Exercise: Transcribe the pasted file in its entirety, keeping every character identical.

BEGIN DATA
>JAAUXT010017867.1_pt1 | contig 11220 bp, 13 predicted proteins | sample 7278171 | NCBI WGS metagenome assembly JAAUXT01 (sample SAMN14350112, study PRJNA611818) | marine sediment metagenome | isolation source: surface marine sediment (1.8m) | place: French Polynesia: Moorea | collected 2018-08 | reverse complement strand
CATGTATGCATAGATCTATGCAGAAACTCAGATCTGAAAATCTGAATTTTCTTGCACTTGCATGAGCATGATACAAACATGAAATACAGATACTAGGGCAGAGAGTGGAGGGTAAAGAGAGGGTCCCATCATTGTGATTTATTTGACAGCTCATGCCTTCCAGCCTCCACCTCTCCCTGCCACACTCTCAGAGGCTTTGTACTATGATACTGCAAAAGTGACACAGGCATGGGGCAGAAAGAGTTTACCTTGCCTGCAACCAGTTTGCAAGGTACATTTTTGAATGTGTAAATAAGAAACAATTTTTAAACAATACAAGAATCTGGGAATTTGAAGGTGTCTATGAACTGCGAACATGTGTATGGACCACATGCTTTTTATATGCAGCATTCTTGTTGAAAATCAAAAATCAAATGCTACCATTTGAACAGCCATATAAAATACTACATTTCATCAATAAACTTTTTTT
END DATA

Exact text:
>JAAUXT010017867.1_pt1 | contig 11220 bp, 13 predicted proteins | sample 7278171 | NCBI WGS metagenome assembly JAAUXT01 (sample SAMN14350112, study PRJNA611818) | marine sediment metagenome | isolation source: surface marine sediment (1.8m) | place: French Polynesia: Moorea | collected 2018-08 | reverse complement strand
CATGTATGCATAGATCTATGCAGAAACTCAGATCTGAAAATCTGAATTTTCTTGCACTTGCATGAGCATGATACAAACATGAAATACAGATACTAGGGCAGAGAGTGGAGGGTAAAGAGAGGGTCCCATCATTGTGATTTATTTGACAGCTCATGCCTTCCAGCCTCCACCTCTCCCTGCCACACTCTCAGAGGCTTTGTACTATGATACTGCAAAAGTGACACAGGCATGGGGCAGAAAGAGTTTACCTTGCCTGCAACCAGTTTGCAAGGTACATTTTTGAATGTGTAAATAAGAAACAATTTTTAAACAATACAAGAATCTGGGAATTTGAAGGTGTCTATGAACTGCGAACATGTGTATGGACCACATGCTTTTTATATGCAGCATTCTTGTTGAAAATCAAAAATCAAATGCTACCATTTGAACAGCCATATAAAATACTACATTTCATCAATAAACTTTTTTT